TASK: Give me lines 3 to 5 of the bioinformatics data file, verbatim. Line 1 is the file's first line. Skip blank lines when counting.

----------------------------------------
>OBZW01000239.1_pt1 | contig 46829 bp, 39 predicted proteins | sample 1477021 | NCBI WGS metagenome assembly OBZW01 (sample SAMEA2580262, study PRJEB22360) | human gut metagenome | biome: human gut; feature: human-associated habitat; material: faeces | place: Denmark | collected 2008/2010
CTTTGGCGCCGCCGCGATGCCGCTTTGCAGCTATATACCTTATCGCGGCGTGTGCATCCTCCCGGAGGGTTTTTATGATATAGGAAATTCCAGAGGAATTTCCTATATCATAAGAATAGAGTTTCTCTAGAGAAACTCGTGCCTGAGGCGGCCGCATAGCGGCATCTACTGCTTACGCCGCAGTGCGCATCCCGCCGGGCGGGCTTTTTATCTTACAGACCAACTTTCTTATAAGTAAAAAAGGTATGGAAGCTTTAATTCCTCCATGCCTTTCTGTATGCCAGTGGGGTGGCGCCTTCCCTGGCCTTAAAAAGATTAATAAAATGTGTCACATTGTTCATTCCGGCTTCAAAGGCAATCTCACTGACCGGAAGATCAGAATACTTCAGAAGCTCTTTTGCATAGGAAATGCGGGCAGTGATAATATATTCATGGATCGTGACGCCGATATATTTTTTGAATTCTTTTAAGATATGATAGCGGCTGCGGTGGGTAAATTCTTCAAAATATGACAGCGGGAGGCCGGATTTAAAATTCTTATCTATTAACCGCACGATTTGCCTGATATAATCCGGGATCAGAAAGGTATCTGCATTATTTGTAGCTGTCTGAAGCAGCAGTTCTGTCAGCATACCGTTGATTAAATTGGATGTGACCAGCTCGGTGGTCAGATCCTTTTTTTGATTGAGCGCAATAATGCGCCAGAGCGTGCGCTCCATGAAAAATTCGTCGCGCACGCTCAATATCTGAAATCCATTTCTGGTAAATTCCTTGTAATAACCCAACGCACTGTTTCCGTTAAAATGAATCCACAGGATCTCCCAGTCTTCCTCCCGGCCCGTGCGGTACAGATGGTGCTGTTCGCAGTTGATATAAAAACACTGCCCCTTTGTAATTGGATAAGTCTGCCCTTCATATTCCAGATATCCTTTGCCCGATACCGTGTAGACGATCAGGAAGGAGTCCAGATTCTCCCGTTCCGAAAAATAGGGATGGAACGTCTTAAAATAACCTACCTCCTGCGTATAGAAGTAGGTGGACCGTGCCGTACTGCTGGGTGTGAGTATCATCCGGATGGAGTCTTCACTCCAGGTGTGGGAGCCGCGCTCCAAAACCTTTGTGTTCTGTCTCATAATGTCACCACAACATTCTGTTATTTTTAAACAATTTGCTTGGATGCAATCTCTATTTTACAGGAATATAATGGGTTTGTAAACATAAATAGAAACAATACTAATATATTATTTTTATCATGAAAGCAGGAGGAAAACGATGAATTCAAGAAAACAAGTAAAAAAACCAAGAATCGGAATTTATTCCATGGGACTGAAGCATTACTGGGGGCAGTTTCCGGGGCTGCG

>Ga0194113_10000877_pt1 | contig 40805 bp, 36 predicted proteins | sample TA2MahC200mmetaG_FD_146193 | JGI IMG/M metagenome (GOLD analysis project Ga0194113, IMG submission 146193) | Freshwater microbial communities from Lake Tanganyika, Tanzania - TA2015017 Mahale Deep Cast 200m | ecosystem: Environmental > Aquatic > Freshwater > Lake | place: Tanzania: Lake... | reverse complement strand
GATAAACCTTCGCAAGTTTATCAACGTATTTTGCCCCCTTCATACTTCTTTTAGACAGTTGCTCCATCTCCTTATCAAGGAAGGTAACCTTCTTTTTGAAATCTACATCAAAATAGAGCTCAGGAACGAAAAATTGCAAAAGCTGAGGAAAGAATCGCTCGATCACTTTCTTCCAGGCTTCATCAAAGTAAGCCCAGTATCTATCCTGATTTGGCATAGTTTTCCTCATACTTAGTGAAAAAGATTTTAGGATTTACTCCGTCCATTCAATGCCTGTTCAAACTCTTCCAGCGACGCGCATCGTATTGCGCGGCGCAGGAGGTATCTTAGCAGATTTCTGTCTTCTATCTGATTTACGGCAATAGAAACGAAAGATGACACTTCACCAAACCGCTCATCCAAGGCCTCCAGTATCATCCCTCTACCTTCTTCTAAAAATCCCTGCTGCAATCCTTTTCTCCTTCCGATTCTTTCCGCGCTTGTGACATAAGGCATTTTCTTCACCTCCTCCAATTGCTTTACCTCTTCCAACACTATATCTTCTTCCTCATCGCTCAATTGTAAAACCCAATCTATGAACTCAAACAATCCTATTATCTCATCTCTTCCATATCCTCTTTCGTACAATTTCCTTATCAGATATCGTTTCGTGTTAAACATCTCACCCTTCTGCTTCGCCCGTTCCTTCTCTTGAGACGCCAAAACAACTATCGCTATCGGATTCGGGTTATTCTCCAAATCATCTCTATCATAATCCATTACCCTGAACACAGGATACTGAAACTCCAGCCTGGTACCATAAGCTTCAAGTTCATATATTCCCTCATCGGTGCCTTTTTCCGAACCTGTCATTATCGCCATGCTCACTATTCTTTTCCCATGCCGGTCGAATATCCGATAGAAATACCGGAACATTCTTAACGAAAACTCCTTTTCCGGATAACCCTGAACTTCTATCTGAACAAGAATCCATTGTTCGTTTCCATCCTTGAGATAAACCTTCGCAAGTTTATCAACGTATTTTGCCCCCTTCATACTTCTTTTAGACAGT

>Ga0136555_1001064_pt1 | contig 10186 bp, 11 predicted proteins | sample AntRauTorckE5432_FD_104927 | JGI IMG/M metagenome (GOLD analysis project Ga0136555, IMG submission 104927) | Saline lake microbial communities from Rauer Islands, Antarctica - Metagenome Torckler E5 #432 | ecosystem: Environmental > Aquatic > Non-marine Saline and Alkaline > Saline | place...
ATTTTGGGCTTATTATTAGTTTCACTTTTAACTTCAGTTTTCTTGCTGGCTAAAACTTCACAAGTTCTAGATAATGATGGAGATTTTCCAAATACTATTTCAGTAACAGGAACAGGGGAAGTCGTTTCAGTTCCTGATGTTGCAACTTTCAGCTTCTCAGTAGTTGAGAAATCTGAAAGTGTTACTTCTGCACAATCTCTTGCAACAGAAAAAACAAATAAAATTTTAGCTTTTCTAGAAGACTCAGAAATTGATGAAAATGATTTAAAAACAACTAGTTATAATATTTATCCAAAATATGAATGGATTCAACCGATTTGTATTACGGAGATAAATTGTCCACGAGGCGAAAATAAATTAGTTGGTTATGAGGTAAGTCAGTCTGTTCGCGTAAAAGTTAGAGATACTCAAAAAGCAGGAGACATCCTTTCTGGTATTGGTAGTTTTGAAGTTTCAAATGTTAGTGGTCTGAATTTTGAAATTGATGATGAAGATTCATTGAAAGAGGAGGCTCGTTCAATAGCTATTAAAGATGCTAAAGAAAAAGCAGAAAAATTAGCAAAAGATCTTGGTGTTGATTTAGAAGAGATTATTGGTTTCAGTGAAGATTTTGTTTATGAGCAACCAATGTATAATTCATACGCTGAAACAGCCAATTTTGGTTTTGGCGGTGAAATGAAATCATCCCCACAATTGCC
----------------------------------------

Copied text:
>Ga0194113_10000877_pt1 | contig 40805 bp, 36 predicted proteins | sample TA2MahC200mmetaG_FD_146193 | JGI IMG/M metagenome (GOLD analysis project Ga0194113, IMG submission 146193) | Freshwater microbial communities from Lake Tanganyika, Tanzania - TA2015017 Mahale Deep Cast 200m | ecosystem: Environmental > Aquatic > Freshwater > Lake | place: Tanzania: Lake... | reverse complement strand
GATAAACCTTCGCAAGTTTATCAACGTATTTTGCCCCCTTCATACTTCTTTTAGACAGTTGCTCCATCTCCTTATCAAGGAAGGTAACCTTCTTTTTGAAATCTACATCAAAATAGAGCTCAGGAACGAAAAATTGCAAAAGCTGAGGAAAGAATCGCTCGATCACTTTCTTCCAGGCTTCATCAAAGTAAGCCCAGTATCTATCCTGATTTGGCATAGTTTTCCTCATACTTAGTGAAAAAGATTTTAGGATTTACTCCGTCCATTCAATGCCTGTTCAAACTCTTCCAGCGACGCGCATCGTATTGCGCGGCGCAGGAGGTATCTTAGCAGATTTCTGTCTTCTATCTGATTTACGGCAATAGAAACGAAAGATGACACTTCACCAAACCGCTCATCCAAGGCCTCCAGTATCATCCCTCTACCTTCTTCTAAAAATCCCTGCTGCAATCCTTTTCTCCTTCCGATTCTTTCCGCGCTTGTGACATAAGGCATTTTCTTCACCTCCTCCAATTGCTTTACCTCTTCCAACACTATATCTTCTTCCTCATCGCTCAATTGTAAAACCCAATCTATGAACTCAAACAATCCTATTATCTCATCTCTTCCATATCCTCTTTCGTACAATTTCCTTATCAGATATCGTTTCGTGTTAAACATCTCACCCTTCTGCTTCGCCCGTTCCTTCTCTTGAGACGCCAAAACAACTATCGCTATCGGATTCGGGTTATTCTCCAAATCATCTCTATCATAATCCATTACCCTGAACACAGGATACTGAAACTCCAGCCTGGTACCATAAGCTTCAAGTTCATATATTCCCTCATCGGTGCCTTTTTCCGAACCTGTCATTATCGCCATGCTCACTATTCTTTTCCCATGCCGGTCGAATATCCGATAGAAATACCGGAACATTCTTAACGAAAACTCCTTTTCCGGATAACCCTGAACTTCTATCTGAACAAGAATCCATTGTTCGTTTCCATCCTTGAGATAAACCTTCGCAAGTTTATCAACGTATTTTGCCCCCTTCATACTTCTTTTAGACAGT

>Ga0136555_1001064_pt1 | contig 10186 bp, 11 predicted proteins | sample AntRauTorckE5432_FD_104927 | JGI IMG/M metagenome (GOLD analysis project Ga0136555, IMG submission 104927) | Saline lake microbial communities from Rauer Islands, Antarctica - Metagenome Torckler E5 #432 | ecosystem: Environmental > Aquatic > Non-marine Saline and Alkaline > Saline | place...